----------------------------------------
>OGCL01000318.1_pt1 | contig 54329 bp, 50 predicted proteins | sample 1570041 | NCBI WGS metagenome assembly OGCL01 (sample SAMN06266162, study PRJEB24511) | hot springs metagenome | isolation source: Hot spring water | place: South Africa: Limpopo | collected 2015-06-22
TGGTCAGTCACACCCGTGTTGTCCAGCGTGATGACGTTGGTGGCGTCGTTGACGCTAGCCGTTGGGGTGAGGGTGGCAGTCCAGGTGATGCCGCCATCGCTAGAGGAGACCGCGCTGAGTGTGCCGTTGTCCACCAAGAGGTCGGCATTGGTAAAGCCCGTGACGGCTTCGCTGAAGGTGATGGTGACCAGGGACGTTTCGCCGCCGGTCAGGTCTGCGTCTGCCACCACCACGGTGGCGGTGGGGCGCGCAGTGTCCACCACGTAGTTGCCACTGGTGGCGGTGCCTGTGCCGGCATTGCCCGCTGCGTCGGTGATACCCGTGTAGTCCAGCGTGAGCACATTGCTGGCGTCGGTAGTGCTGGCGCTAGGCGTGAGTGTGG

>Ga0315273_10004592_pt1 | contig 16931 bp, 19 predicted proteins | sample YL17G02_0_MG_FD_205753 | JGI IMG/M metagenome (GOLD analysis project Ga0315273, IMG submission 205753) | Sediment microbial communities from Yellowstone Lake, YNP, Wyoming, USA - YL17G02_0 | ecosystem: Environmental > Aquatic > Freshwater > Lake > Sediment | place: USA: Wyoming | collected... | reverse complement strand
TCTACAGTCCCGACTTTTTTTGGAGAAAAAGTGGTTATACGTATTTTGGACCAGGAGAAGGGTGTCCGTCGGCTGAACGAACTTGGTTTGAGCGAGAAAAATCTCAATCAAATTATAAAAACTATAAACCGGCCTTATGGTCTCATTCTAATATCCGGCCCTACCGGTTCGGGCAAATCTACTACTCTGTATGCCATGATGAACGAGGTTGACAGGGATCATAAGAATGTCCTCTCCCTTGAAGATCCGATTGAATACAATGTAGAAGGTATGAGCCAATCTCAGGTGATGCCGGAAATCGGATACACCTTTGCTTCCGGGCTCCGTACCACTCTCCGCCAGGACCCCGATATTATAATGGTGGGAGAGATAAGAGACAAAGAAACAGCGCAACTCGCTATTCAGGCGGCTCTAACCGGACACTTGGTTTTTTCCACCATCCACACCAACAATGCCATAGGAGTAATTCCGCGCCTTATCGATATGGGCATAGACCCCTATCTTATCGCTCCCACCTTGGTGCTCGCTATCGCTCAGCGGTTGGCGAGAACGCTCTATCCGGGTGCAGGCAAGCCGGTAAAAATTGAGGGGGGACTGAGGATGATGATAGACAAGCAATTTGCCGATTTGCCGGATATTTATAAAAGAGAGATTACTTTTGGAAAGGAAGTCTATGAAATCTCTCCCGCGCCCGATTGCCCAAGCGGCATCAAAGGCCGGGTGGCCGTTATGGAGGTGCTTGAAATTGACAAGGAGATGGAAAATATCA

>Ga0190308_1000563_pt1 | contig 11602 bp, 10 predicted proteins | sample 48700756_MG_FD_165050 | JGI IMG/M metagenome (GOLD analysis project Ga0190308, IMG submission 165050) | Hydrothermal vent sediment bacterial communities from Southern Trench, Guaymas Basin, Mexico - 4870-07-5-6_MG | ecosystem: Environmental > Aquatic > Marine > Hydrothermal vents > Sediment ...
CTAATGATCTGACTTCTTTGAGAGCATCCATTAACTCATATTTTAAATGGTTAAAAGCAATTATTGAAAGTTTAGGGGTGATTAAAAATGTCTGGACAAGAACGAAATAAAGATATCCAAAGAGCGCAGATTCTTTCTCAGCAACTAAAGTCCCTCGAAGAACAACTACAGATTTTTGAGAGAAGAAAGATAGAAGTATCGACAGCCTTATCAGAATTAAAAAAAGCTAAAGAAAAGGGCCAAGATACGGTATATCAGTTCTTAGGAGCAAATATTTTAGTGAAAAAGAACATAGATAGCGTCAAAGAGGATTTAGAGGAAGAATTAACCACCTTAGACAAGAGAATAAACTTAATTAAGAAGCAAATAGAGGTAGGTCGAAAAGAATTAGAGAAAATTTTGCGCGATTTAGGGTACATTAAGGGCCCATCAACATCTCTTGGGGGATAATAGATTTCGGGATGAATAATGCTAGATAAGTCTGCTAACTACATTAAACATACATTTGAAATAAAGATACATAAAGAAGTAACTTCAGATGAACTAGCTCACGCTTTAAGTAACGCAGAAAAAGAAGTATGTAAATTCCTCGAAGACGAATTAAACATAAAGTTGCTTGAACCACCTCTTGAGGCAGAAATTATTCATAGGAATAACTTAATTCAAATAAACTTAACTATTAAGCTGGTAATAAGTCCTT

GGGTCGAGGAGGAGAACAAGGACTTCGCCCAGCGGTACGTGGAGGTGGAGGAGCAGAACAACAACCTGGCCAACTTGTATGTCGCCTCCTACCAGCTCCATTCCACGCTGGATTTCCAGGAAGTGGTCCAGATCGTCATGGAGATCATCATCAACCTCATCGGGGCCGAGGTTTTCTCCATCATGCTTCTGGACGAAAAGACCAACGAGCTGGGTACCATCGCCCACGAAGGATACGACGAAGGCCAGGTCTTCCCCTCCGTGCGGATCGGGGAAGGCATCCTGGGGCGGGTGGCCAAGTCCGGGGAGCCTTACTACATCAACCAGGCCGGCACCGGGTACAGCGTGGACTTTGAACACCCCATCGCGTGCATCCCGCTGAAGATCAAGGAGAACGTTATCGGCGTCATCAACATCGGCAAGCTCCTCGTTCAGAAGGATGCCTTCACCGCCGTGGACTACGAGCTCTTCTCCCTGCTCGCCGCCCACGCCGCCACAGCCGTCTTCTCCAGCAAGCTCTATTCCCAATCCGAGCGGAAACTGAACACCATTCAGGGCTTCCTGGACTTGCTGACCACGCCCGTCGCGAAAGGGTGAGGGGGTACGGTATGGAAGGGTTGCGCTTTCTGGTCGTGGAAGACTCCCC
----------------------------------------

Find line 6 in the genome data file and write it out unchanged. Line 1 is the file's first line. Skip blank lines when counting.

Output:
CTAATGATCTGACTTCTTTGAGAGCATCCATTAACTCATATTTTAAATGGTTAAAAGCAATTATTGAAAGTTTAGGGGTGATTAAAAATGTCTGGACAAGAACGAAATAAAGATATCCAAAGAGCGCAGATTCTTTCTCAGCAACTAAAGTCCCTCGAAGAACAACTACAGATTTTTGAGAGAAGAAAGATAGAAGTATCGACAGCCTTATCAGAATTAAAAAAAGCTAAAGAAAAGGGCCAAGATACGGTATATCAGTTCTTAGGAGCAAATATTTTAGTGAAAAAGAACATAGATAGCGTCAAAGAGGATTTAGAGGAAGAATTAACCACCTTAGACAAGAGAATAAACTTAATTAAGAAGCAAATAGAGGTAGGTCGAAAAGAATTAGAGAAAATTTTGCGCGATTTAGGGTACATTAAGGGCCCATCAACATCTCTTGGGGGATAATAGATTTCGGGATGAATAATGCTAGATAAGTCTGCTAACTACATTAAACATACATTTGAAATAAAGATACATAAAGAAGTAACTTCAGATGAACTAGCTCACGCTTTAAGTAACGCAGAAAAAGAAGTATGTAAATTCCTCGAAGACGAATTAAACATAAAGTTGCTTGAACCACCTCTTGAGGCAGAAATTATTCATAGGAATAACTTAATTCAAATAAACTTAACTATTAAGCTGGTAATAAGTCCTT